TORONTO – More research is needed to understand the “long-standing COVID” condition and the burden it places on the healthcare system, a panel of Ontario scientists said in a report Tuesday.
Ontario’s COVID-19 Scientific Advisory Board, a group that provides advice to the province on the pandemic, said post-COVID-19 symptoms affect about 10% of those infected and can last from a few weeks to several months. .
“There is a lack of awareness from both the public and doctors of this disease, because it is difficult to define and quantify and because we do not have much information about it,” said Fahad Razak, lead author of the report.
A conservative estimate suggests that around 150,000 Canadians who contract the new coronavirus show symptoms long after COVID-19 infection, Fahad Razak said. In Ontario, between 57,000 and 78,000 people are affected.
Of more than 200 different symptoms, the most common are fatigue, shortness of breath, general pain or discomfort, anxiety, and depression.
Fahad Razak said that people with these symptoms find it difficult to carry out their daily activities and need more health care resources.
“The burden will not only fall on the health system, but also on other parts of society,” he added, adding that “people cannot return to work, they need support at home, which is difficult with work. and family life ”.
The World Health Organization (WHO) has reported that about one in four people infected with the virus have symptoms of COVID prolonged for at least a month and one in 10 people have symptoms that last longer than 12 weeks.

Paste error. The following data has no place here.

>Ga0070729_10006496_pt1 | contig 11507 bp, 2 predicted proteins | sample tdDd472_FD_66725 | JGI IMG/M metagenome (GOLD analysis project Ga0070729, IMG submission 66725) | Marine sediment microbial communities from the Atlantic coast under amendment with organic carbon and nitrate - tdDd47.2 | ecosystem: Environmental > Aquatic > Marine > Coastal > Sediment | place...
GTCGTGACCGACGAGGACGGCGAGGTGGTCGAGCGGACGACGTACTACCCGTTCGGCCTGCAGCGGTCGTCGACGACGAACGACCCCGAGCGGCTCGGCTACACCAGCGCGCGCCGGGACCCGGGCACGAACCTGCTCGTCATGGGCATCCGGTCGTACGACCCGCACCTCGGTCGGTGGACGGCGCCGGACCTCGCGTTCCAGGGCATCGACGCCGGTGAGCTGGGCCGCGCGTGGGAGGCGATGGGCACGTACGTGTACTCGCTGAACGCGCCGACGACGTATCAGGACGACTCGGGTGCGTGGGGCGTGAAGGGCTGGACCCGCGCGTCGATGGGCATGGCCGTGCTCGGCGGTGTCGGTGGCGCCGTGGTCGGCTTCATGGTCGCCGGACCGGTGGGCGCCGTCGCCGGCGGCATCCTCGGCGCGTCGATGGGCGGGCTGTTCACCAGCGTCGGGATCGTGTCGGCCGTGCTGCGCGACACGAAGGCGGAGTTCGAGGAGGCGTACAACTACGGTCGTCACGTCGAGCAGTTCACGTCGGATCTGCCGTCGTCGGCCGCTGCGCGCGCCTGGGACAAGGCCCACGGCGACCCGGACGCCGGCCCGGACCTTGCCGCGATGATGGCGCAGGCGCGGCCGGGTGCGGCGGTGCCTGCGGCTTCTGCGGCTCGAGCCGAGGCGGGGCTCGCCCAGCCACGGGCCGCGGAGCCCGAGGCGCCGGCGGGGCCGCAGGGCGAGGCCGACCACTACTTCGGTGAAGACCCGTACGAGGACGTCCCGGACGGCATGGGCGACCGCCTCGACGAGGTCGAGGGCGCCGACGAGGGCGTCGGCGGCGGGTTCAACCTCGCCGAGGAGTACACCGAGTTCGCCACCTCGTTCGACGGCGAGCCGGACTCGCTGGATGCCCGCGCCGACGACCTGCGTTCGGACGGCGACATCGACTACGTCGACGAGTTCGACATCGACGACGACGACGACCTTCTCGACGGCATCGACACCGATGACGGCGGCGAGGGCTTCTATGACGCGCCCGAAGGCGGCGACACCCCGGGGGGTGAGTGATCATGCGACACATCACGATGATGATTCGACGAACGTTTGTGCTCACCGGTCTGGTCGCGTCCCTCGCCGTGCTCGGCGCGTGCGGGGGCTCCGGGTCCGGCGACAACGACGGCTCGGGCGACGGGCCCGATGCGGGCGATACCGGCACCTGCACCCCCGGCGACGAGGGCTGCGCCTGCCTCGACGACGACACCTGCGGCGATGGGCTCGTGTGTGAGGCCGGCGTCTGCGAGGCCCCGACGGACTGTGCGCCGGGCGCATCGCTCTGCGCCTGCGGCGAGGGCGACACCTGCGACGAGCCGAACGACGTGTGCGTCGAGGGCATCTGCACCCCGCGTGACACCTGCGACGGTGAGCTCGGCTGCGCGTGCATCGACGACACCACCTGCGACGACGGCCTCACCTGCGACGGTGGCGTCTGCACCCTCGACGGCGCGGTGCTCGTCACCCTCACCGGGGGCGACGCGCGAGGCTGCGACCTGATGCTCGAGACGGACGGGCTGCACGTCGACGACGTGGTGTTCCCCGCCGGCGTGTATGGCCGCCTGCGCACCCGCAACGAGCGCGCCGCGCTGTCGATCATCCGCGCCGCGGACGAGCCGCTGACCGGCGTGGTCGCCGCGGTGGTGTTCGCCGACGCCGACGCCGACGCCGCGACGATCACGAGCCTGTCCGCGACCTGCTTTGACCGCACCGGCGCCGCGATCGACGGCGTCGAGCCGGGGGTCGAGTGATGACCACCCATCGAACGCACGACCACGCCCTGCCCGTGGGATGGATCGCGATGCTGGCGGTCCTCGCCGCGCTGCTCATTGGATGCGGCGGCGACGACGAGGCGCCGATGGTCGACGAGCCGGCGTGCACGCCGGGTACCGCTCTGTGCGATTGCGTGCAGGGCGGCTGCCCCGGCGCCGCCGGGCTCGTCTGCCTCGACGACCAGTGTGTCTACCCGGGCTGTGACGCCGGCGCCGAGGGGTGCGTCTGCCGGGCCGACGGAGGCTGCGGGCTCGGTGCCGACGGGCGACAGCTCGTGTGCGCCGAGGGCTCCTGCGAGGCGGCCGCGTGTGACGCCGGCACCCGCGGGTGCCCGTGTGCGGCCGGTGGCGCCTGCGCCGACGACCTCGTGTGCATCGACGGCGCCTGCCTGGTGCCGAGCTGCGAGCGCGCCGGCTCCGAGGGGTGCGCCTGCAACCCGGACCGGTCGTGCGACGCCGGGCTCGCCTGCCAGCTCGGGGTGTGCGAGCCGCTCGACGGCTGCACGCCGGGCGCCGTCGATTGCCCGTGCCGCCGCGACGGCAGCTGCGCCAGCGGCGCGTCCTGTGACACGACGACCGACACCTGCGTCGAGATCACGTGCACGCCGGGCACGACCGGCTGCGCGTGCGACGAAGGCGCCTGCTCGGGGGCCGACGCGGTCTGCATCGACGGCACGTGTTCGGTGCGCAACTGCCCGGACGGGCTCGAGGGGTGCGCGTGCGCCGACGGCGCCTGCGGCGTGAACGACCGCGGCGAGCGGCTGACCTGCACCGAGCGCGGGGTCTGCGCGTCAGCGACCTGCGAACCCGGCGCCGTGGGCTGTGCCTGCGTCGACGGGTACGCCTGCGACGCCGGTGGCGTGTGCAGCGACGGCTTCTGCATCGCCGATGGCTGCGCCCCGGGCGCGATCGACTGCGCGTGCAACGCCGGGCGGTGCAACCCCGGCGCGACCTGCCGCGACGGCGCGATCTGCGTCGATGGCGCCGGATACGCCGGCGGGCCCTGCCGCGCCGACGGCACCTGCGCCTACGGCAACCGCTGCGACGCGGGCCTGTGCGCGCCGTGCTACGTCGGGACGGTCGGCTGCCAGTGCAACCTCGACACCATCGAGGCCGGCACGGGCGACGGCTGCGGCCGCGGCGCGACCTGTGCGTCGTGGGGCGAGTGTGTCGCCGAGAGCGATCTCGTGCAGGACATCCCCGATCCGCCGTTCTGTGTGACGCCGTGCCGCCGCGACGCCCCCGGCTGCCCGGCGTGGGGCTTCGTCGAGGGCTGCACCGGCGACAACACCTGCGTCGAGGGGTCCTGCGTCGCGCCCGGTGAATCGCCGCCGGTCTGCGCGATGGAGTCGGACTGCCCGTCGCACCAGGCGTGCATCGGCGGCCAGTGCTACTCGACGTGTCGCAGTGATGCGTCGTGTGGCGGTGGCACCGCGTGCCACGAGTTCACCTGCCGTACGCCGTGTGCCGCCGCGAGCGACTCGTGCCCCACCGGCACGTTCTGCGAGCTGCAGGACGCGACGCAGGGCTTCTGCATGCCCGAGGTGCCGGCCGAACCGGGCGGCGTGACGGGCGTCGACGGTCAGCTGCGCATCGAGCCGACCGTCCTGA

Ontario’s COVID-19 Scientific Advisory Board said more research is needed on risk factors for long-standing COVID. Vaccination reduces the risk of developing post-COVID-19 disease, Fahad Razak said.
To date, nearly 84.5% of Ontarians over the age of 12 have received one dose of the COVID-19 vaccine and 78.2% have received two doses.
Fahad Razak said the latest report from the scientific advisory group analyzed data from previous waves of the pandemic and did not take into account variants of the virus, such as Delta and Alpha.
“We still don’t have the data to know the impact,” he said. “The concern is that these variants are clearly more infectious, so potentially we run into a problem where we will see even higher rates of the post-COVID condition.”
There is limited Canadian data on health care use patterns for long-term COVID patients, including emergency department visits and hospitalizations, the group of scientists said. A pan-Canadian study is underway to examine these trends in long-term COVID-19 patients.
This article has been produced with the financial support of Facebook and The Canadian Press News Scholarships.